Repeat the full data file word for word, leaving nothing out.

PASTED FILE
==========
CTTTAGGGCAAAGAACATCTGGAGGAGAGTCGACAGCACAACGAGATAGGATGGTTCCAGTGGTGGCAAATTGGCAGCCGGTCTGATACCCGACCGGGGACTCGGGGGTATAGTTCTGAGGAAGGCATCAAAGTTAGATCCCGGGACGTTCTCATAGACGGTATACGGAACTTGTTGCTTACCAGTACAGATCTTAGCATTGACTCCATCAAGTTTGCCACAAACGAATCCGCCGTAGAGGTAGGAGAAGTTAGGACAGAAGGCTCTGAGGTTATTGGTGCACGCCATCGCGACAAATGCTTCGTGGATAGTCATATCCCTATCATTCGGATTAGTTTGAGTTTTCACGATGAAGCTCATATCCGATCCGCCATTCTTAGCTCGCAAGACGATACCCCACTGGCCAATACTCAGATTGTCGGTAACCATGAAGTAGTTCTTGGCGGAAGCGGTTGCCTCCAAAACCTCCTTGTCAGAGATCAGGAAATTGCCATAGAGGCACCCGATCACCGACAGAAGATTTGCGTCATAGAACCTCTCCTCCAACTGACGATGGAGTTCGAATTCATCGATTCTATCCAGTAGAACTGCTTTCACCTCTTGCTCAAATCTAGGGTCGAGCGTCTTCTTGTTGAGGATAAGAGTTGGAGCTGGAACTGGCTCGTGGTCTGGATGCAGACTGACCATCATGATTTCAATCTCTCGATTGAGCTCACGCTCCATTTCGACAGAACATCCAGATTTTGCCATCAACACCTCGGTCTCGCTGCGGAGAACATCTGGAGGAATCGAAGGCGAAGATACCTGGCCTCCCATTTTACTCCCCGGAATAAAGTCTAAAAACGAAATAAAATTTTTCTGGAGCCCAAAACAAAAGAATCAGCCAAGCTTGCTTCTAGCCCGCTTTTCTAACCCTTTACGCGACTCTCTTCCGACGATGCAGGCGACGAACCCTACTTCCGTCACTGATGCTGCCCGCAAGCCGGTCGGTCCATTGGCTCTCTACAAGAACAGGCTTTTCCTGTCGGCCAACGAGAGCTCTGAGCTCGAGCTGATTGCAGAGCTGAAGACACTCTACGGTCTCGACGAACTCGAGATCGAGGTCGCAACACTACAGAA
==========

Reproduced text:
CTTTAGGGCAAAGAACATCTGGAGGAGAGTCGACAGCACAACGAGATAGGATGGTTCCAGTGGTGGCAAATTGGCAGCCGGTCTGATACCCGACCGGGGACTCGGGGGTATAGTTCTGAGGAAGGCATCAAAGTTAGATCCCGGGACGTTCTCATAGACGGTATACGGAACTTGTTGCTTACCAGTACAGATCTTAGCATTGACTCCATCAAGTTTGCCACAAACGAATCCGCCGTAGAGGTAGGAGAAGTTAGGACAGAAGGCTCTGAGGTTATTGGTGCACGCCATCGCGACAAATGCTTCGTGGATAGTCATATCCCTATCATTCGGATTAGTTTGAGTTTTCACGATGAAGCTCATATCCGATCCGCCATTCTTAGCTCGCAAGACGATACCCCACTGGCCAATACTCAGATTGTCGGTAACCATGAAGTAGTTCTTGGCGGAAGCGGTTGCCTCCAAAACCTCCTTGTCAGAGATCAGGAAATTGCCATAGAGGCACCCGATCACCGACAGAAGATTTGCGTCATAGAACCTCTCCTCCAACTGACGATGGAGTTCGAATTCATCGATTCTATCCAGTAGAACTGCTTTCACCTCTTGCTCAAATCTAGGGTCGAGCGTCTTCTTGTTGAGGATAAGAGTTGGAGCTGGAACTGGCTCGTGGTCTGGATGCAGACTGACCATCATGATTTCAATCTCTCGATTGAGCTCACGCTCCATTTCGACAGAACATCCAGATTTTGCCATCAACACCTCGGTCTCGCTGCGGAGAACATCTGGAGGAATCGAAGGCGAAGATACCTGGCCTCCCATTTTACTCCCCGGAATAAAGTCTAAAAACGAAATAAAATTTTTCTGGAGCCCAAAACAAAAGAATCAGCCAAGCTTGCTTCTAGCCCGCTTTTCTAACCCTTTACGCGACTCTCTTCCGACGATGCAGGCGACGAACCCTACTTCCGTCACTGATGCTGCCCGCAAGCCGGTCGGTCCATTGGCTCTCTACAAGAACAGGCTTTTCCTGTCGGCCAACGAGAGCTCTGAGCTCGAGCTGATTGCAGAGCTGAAGACACTCTACGGTCTCGACGAACTCGAGATCGAGGTCGCAACACTACAGAA